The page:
Sandy Walton, Tiphereth
In a story of magic, adventures and friendships Ernest Simba is the 21st Century‘s Swallows and Amazons meets the Famous Five in glorious African colour. Wrapped in a large colourful cloth with a small green lizard lying over his legs and clutching a tiny silver flute a baby boy is left at the orphanage gates. Seeing his solemnity and sensing the great adventures and dark dangers which lie ahead of him in his wide eyes, Mama Amy names him Ernest Simba, the African name for lion. Growing up in the orphanage called cry baby and snail boy by the other children Ernest’s only real friend is Liwida his lizard. As he learns the secrets of her shape-shifting and realises that his only other possessions the colourful cloth and the silver flute possess magical powers too Ernest is whisked away from the orphanage. On an adventure that will test his courage Ernest Simba, Mama Amy’s very own Lion King, has to draw on his strength and wisdom in facing great and terrible dangers.
When Ernest meets Musa a young boy living under a curse the two boys begin a fragile friendship. Musa recognise Ernest’s courageous and loyal qualities when his friend saves his life and frees him from the family curse on Mystical Mountain and the bonds of this first real friendship are sealed. In his white Captains cap with its navy peak, decorated with gold braid and an anchor motif Ernest sails his felucca with Musa in the face of great and terrible dangers meeting other friends along the way. As he shares his wisdom and courage with his new found friends we see their hidden qualities and strengths develop and by the end of the story we realise, we too, are a little wiser for having journeyed with Ernest on his felucca.
The magic and folk law which colours the adventures of the new friends is set in a vivid African landscape which fills our senses on every page. From the taste of the mandazis, the deep fried small round donuts, to the smell of the freshly caught fish cooking on the boat. From the noise of the impatient car drivers, sounding their horns, to the sight of the beautiful patterns of the sun’s rays as they glint and sparkle on the surface of a ribbon of river, so blue and long it’s impossible to tell where it begins and ends. To the tickle of the long whiskers of the lioness and her breath warm on Ernest’s neck. Like a thread woven in Ernest’s colourful cloth, the owl with its round yellow eyes, which only Ernest sees, journeying with him on the mast of his felucca, weaves its way through the story bringing a sense of calm and reassurance and leaves us at the end knowing we have truly read a wonder tale.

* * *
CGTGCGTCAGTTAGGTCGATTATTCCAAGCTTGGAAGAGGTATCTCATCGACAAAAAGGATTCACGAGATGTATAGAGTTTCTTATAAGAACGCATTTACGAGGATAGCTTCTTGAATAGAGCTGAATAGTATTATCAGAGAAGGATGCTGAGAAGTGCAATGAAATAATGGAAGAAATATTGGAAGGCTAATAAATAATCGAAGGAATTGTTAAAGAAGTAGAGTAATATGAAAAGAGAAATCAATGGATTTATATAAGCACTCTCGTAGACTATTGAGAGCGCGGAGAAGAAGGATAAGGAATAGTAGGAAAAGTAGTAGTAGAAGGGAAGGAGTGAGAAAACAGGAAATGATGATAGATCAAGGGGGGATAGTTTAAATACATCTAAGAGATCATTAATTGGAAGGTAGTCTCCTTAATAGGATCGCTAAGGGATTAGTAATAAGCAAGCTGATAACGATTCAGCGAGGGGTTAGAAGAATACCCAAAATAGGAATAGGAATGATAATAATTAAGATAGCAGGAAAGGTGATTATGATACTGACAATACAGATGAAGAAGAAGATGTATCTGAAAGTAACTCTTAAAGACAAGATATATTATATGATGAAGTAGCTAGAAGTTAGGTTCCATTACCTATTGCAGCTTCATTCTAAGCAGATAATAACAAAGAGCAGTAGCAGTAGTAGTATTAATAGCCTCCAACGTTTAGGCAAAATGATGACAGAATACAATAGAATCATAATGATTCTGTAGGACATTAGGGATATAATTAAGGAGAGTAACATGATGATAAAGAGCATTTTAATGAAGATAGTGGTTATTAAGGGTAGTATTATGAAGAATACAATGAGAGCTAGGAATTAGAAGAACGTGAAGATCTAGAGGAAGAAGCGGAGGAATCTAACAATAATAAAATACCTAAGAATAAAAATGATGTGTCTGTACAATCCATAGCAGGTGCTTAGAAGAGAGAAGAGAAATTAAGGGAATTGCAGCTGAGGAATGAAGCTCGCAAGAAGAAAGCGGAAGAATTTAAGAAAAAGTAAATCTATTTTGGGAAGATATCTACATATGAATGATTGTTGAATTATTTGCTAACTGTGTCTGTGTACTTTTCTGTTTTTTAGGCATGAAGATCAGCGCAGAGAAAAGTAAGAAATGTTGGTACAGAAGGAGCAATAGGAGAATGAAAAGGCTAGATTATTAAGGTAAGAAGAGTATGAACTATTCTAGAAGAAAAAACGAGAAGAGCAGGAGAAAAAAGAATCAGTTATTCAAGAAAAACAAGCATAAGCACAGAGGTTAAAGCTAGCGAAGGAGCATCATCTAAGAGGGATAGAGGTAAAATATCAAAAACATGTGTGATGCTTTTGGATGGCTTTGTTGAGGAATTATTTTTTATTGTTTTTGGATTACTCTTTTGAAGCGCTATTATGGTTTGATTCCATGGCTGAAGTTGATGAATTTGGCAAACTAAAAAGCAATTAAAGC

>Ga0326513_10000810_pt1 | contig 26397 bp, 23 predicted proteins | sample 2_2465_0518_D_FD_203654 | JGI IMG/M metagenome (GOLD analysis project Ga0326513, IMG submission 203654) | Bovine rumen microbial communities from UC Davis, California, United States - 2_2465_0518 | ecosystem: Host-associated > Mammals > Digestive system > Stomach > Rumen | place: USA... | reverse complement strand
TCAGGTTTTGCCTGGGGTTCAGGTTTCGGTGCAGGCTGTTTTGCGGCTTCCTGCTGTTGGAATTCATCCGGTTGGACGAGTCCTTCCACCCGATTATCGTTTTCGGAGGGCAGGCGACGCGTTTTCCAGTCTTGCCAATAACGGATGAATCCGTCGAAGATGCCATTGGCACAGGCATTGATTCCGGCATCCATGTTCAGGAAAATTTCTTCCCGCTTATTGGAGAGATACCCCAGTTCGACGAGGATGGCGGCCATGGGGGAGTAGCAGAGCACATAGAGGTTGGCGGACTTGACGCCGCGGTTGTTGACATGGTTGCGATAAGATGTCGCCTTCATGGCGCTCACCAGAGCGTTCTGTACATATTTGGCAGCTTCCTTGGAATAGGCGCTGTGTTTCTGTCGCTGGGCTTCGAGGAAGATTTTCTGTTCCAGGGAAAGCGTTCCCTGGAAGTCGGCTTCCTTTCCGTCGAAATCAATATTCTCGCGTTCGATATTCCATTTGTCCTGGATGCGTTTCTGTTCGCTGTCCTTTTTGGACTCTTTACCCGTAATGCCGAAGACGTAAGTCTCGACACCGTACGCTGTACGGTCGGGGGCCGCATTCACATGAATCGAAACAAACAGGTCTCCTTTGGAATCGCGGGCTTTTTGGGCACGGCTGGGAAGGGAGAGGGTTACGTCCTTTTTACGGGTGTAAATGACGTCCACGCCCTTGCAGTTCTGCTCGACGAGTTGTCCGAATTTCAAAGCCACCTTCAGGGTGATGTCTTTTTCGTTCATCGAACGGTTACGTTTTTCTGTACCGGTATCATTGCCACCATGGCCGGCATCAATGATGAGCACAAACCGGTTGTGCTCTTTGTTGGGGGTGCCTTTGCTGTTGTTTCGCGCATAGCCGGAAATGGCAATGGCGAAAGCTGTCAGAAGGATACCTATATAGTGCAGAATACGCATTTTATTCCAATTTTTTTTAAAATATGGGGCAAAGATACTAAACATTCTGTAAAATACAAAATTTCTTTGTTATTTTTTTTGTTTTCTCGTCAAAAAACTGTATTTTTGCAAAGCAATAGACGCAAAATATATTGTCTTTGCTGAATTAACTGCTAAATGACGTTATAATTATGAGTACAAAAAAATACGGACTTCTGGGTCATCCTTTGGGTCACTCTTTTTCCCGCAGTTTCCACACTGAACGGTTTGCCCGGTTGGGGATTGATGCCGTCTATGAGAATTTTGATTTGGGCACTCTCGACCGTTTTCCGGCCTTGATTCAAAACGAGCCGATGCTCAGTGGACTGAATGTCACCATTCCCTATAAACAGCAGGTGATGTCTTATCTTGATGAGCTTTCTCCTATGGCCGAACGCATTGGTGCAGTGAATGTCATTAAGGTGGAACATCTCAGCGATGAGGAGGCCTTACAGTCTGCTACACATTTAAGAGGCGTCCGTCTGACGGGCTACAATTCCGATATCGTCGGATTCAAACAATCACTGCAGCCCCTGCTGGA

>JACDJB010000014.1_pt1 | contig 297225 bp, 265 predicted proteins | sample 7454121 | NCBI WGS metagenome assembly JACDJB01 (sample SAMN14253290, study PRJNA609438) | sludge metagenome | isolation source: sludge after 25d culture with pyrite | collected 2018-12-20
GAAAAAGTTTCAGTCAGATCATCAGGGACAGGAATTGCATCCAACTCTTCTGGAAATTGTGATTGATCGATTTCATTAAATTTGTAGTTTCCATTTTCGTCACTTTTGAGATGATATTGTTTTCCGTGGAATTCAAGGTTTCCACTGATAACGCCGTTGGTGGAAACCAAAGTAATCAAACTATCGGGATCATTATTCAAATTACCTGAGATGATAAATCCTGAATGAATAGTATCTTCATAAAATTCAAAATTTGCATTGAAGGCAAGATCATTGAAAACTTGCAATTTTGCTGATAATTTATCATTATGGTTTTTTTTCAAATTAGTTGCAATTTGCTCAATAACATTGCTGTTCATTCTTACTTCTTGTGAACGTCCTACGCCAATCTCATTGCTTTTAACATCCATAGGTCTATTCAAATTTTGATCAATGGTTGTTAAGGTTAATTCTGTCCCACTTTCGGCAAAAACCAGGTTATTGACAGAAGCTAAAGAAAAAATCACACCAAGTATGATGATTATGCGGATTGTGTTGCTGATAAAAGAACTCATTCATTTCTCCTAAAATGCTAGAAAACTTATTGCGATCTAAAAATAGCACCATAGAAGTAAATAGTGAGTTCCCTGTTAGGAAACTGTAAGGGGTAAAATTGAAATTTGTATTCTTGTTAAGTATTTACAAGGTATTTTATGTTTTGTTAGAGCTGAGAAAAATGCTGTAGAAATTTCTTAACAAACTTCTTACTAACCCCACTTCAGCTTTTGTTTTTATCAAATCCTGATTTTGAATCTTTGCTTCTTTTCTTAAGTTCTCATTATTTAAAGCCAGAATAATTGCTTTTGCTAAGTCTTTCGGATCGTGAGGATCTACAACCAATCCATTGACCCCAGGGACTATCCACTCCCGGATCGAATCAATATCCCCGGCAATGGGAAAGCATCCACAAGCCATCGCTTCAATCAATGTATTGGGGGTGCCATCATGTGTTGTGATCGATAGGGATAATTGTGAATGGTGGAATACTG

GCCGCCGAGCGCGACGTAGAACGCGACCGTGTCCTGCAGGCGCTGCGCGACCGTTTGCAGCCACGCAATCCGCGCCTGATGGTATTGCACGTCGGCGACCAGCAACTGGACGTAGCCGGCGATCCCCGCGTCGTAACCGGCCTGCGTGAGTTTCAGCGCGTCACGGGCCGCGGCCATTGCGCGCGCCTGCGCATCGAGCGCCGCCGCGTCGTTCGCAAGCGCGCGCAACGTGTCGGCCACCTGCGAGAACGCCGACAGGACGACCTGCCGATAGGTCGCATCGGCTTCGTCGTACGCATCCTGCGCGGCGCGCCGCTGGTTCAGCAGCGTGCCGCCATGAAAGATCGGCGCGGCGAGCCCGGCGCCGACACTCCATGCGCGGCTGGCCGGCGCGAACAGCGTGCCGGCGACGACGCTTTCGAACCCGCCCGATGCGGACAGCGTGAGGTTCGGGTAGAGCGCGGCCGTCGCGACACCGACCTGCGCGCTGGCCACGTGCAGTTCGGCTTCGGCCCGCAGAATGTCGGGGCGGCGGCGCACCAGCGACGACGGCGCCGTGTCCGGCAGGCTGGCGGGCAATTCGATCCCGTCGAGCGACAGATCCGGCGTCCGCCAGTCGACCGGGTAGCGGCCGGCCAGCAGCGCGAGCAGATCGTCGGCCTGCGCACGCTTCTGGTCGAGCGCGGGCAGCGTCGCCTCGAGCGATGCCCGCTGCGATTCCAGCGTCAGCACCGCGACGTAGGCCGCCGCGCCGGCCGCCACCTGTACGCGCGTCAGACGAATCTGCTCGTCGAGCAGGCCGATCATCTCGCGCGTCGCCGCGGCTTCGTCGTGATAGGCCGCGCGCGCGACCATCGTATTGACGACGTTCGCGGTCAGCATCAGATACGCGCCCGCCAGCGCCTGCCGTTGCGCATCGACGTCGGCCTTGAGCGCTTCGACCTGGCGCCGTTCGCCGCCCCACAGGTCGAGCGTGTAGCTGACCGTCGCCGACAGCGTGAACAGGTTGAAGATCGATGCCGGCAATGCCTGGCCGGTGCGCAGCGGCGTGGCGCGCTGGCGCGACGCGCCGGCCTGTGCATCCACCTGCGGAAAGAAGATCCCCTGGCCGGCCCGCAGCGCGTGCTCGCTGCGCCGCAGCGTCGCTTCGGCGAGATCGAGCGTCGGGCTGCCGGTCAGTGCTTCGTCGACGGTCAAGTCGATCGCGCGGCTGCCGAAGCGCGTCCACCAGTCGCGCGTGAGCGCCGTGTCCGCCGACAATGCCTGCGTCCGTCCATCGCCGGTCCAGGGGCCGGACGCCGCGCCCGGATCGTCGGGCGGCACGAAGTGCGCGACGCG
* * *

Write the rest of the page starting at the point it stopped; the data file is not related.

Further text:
With her debut novel Catherine Cowell hasn’t just put ink on paper – she’s wiped her nib over the artist’s pallet and set every page ablaze with colour. Long after the last page is turned we will still sense the richness of this colour like warm African sun and long, long after the last page is turned we will realise, that having journeyed with Ernest Simba we are wiser for it and that he has a place in our heart.
Sadie, Rudolph Steiner School, Devon
Ernest Simba is based upon the author’s experiences of working in a baby home in East Africa. Ernest Simba is the name give to a baby boy who was left at the gates of the Forever Angels orphanage in Africa. He is found wrapped in a blanket and holding a magic flute. Around his bent and lifeless legs lay his shape shifting guardian, a lizard called Liwida. Ernest remains at the orphanage, but his ill health and disability means he is unable to join in with the other children and he is often lonely. One day when Ernest is feeling particularly ill and fed up, his blanket transports him to a boat on a river. He is both excited and fearful, but emboldened by his discovery of a sea captain’s cap, he, Liwida and a mysterious owl embark on the adventure Ernest has always dreamed about. One by one, four other children who are also hurt, afraid or displaced, join Ernest. Their adventure becomes a journey of healing and self discovery. However, although Ernest comes to fulfill the destiny of his name ‘Simba’ or ‘lion’ and he experiences the joy of being called ‘friend’ for the first time, his health is failing and eventually he ends up alone again on the boat. What is Ernest’s destiny? This is a wonderful, warm and engaging book. One of the greatest strengths of the story is the author’s skill in giving a sense of place and in bringing her characters alive; the kindness of the carers, the hubris of the village bully etc. This is most evident in her depiction of Ernest. His humanity shines through; his jealousy and fear as well as his courage and wisdom. I would highly recommend this book for children aged 8-11 years old.